The almost total ban on abortion in Ireland does not work to protect women's health.
Consumer law requires legal agreements to be transparent – so how does this apply to complicated terms and conditions we're expected to read?
Australian Securities & Investments Commission (ASIC) chairman James Shipton has come under fire for inaction on bad bank behaviour.
Even when ASIC has been sufficiently resourced to pursue litigation, the Australian courts have contributed to an environment where contravening behaviour is a rewarding option.
Angry customers want bankers to face jail time, but better banking practices are just as important.
It seems ASIC and the Director of Public Prosecutions will have no lack of evidence to pursue civil penalties and criminal cases. The bigger issue is what charges to go with.
Financial firms often program computers to contract with other parties in security trades.
Law presumes that commercial contracts are intended to be legally binding, even where computers play a part in the bargain.
Australian governments have too often succumbed to perceived community pressure to limit parole authorities’ independence and powers.
Government and judicial interventions into the decisions of parole boards display a progressive loss of faith in these independent bodies.
Debbie Baptiste, the mother of Colten Boushie, enters the Court of Queen’s Bench as the jury is in deliberation in the trial of Gerald Stanley, the farmer accused of killing her 22-year-old son, in Battleford, Sask., Friday, February 9, 2018.
(THE CANADIAN PRESS/Liam Richards)
Racial bias likely played a role in the Gerald Stanley case. This article explains how racial dynamics and process failures enabled systemic racism to play a part in Stanley’s acquittal.
A history of how jurors have faced trial themselves for getting it wrong, or slipping up in court.
Gerald Stanley enters the courthouse in Battleford, Sask., in February 2018 during his trial in the death of Colten Boushie, an Indigenous man. The use by Stanley’s defence team of peremptory challenges produced an all-white jury in his trial.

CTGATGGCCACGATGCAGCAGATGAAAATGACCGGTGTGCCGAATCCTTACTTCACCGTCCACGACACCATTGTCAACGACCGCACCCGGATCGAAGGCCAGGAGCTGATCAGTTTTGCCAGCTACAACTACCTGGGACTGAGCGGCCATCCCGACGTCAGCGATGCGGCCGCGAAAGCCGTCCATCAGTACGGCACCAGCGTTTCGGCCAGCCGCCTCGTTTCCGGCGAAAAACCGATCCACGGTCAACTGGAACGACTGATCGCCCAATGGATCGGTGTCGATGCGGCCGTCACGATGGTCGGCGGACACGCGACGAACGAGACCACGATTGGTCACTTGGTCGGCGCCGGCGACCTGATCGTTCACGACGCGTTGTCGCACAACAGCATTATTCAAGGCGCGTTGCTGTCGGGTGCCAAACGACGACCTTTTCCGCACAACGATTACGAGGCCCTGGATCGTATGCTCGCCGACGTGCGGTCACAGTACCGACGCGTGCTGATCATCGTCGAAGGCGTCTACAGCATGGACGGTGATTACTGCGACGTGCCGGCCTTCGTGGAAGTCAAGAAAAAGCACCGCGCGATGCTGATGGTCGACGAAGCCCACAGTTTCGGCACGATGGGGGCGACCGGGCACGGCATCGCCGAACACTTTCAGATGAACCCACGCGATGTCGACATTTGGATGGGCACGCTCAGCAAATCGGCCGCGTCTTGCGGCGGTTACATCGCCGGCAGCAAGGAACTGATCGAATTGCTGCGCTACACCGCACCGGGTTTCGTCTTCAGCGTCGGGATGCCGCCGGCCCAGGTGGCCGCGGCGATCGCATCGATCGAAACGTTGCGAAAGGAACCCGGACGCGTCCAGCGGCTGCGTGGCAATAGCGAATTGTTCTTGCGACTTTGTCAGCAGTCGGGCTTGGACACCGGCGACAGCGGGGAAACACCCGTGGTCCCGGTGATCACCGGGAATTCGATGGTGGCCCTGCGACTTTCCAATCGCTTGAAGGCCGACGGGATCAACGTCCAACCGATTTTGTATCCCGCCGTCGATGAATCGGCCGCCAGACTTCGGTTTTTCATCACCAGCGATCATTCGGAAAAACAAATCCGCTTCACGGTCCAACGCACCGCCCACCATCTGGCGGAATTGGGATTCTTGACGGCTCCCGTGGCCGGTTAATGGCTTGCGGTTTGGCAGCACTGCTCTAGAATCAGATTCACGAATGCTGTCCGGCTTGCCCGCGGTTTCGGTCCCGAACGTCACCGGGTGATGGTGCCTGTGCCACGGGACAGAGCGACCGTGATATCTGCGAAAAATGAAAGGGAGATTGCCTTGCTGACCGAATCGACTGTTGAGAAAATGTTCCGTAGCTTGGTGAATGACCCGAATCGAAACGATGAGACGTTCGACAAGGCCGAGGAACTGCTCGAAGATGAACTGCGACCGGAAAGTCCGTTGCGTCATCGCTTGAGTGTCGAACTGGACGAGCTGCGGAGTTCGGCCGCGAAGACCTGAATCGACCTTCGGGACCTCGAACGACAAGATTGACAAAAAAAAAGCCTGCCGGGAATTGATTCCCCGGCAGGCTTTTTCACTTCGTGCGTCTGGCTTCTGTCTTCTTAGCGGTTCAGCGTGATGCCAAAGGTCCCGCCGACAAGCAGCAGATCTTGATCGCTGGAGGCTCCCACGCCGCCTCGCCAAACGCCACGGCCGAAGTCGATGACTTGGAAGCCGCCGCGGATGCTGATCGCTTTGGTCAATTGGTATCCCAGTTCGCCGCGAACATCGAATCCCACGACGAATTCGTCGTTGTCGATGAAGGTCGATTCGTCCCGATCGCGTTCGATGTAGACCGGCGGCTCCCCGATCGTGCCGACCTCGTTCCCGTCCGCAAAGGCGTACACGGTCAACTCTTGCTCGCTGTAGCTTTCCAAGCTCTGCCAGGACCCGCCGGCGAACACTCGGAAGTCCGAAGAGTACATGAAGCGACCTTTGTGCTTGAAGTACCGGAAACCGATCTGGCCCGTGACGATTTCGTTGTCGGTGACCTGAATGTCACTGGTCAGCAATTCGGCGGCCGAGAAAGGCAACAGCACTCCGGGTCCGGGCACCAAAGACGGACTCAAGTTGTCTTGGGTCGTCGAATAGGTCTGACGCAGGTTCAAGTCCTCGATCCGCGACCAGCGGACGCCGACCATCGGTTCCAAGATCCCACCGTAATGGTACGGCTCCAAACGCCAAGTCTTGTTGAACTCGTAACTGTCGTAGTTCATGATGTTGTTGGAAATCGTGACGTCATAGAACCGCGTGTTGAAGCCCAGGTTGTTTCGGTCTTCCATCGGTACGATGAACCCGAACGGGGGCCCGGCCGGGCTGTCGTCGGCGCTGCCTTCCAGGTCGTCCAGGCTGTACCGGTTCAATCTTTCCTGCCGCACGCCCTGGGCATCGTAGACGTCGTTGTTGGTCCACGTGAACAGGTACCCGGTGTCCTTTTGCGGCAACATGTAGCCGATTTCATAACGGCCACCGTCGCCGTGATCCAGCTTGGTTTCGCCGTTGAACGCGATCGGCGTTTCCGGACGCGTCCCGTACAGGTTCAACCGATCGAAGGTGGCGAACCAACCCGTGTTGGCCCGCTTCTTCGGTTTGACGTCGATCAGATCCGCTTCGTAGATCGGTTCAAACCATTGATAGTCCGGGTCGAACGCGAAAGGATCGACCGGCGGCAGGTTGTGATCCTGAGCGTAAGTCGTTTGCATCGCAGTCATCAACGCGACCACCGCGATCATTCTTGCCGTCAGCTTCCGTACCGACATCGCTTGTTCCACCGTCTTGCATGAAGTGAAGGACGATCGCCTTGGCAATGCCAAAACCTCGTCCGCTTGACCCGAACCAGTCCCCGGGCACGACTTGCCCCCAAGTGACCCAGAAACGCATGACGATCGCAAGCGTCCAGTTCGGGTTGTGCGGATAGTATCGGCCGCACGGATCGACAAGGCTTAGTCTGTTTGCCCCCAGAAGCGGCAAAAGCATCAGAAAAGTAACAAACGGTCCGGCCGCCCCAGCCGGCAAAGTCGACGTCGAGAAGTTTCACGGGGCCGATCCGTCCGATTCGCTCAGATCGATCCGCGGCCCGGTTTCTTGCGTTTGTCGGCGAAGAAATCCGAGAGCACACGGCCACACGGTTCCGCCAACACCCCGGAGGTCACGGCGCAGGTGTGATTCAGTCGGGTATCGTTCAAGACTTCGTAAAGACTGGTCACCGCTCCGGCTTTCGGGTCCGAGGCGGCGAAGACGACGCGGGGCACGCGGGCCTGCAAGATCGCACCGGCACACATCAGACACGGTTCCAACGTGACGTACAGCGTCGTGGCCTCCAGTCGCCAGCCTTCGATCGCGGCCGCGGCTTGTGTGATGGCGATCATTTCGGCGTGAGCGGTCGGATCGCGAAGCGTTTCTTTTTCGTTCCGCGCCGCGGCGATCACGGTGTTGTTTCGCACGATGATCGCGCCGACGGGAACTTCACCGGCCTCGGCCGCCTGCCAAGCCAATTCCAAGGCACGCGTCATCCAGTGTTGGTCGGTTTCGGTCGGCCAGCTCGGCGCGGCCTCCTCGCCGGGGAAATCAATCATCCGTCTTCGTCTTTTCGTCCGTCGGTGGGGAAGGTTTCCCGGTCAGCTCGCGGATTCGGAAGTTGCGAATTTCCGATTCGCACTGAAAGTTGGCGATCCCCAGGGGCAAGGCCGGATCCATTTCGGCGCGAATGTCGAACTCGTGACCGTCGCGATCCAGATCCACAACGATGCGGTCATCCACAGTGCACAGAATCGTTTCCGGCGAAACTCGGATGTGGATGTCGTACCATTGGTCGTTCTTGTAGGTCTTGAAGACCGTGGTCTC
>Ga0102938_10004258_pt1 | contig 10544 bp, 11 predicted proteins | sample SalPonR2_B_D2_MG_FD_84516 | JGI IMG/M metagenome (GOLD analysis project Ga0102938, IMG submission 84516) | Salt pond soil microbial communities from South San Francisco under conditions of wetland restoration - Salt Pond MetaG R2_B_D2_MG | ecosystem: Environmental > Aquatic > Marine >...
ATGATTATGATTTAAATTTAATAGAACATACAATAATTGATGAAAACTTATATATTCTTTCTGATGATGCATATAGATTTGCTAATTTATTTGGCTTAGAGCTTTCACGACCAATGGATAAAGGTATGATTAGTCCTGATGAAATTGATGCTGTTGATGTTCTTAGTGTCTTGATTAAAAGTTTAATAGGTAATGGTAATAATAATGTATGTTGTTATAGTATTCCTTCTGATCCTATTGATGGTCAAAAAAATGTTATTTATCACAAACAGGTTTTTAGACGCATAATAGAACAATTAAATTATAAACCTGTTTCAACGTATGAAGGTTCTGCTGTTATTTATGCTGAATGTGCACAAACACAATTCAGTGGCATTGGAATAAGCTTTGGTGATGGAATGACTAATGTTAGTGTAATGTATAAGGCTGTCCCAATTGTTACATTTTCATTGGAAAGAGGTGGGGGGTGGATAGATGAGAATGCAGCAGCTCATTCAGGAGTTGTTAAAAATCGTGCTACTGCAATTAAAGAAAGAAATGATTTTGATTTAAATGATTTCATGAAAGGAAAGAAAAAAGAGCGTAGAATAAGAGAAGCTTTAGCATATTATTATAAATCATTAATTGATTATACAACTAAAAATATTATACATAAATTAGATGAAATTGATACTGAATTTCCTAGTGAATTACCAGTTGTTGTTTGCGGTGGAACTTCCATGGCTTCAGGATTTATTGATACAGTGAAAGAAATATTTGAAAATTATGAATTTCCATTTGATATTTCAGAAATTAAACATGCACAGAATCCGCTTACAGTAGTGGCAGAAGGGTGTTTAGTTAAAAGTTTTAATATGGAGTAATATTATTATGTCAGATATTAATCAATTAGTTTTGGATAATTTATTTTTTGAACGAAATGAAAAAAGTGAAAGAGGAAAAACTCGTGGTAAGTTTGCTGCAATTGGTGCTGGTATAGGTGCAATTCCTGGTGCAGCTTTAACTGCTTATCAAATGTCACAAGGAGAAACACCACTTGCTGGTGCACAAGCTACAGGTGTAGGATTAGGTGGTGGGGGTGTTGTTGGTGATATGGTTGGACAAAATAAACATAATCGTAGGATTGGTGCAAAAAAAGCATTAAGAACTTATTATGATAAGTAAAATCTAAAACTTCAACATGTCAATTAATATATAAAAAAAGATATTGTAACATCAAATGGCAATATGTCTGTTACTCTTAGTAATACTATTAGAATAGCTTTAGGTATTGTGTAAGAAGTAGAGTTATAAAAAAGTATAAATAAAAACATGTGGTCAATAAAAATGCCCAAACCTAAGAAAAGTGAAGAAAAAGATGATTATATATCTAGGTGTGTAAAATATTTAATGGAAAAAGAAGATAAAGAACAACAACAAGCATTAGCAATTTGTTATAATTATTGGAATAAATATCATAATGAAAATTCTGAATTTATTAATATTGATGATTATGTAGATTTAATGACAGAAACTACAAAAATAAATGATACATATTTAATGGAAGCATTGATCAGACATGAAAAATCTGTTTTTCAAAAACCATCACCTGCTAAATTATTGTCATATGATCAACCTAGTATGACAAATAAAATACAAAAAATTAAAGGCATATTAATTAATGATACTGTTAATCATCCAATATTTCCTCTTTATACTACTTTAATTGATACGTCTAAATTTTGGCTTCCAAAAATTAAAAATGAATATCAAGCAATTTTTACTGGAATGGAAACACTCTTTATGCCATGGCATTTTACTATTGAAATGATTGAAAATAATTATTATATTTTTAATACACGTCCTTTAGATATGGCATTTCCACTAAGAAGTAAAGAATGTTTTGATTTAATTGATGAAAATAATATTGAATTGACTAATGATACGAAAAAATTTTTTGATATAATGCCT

THE CANADIAN PRESS/Liam Richards
The Canadian government's criminal justice bill would abolish what are known as peremptory challenges. Here's why that's long overdue.
An artist’s impression of Tiangong-1 in orbit.
China's space station Tiangong-1 is about to crash back to Earth any day now. It's out of control too so no one really knows where it will land. So what if it hits you or your house?
Andy Dean Photography/Shutterstock.com
Healthcare professionals should have their freedom of conscience protected by law.
In a 2016 ABS survey, one in two women reported having experienced sexual harassment, but 90% of them did not contact the police.
Cindy Zhi/The Conversation NY-BD-CC
Critics say that #MeToo has turned the legal principle of innocent until proven guilty on its head, but such comments privilege the rights of perpetrators over justice for victims.
The principle argument as to why women should remove the niqab in court seems compelling, but it is based on flawed assumptions.
Donut King is a franchise of the Retail Food Group, a business under fire for allegations of underpaying staff.
Two well-known franchises have come under fire this week for problems when reporting their business results. We answer four questions about the business model and why these scandals are reoccuring.
Colten Boushie’s uncle Alvin Baptiste raises an eagle’s wing as demonstrators gather outside of the courthouse in North Battleford, Sask., on Saturday, Feb. 10, 2018.
THE CANADIAN PRESS/Matt Smith
In the acquittal of Gerald Stanley we must remember how one-sided systematic remembering in Canada has been. We must remember how Canadian-state law created the myth of the homesteader as Wheat King.
Odysseus and the Cyclops Polyphemus: how not to treat strangers.
Arnold Böcklin, via Wikimedia Commons
Why right-wing populism gets the tradition of legality and justice exactly the wrong way round.
When an employee is dismissed after making a complaint, it’s relatively easy for the employer to hide the true reason for dismissal.
The way victimisation cases are interpreted by the courts often leaves employees defenceless and gives employers excessive managerial powers.
People gather in Edmonton during a rally in response to Gerald Stanley’s acquittal in the shooting death of Colten Boushie.
THE CANADIAN PRESS/Jason Franson
Colten Boushie's death and the subsequent acquittal of his killer has fuelled loud calls for reforms to Canada's criminal justice system and its treatment of the Indigenous. Why has it taken so long?
Long Island City’s 5Pointz, a mecca for graffiti artists, was demolished in 2014.
AP Photo/Frank Franklin II
A judge in New York City just awarded graffiti artists US$6.7 million after a developer whitewashed their murals. On the surface, it seems like a huge victory for street artists. But could it backfire?
Ontario Premier Kathleen Wynne, seen here at the provincial legislature in January, is among politicians who have threatened to sue political foes.
THE CANADIAN PRESS/Frank Gunn
The trend of politicians suing other politicians is worrisome since it risks limiting free speech. But there's a solution at hand known as anti-SLAPP legislation.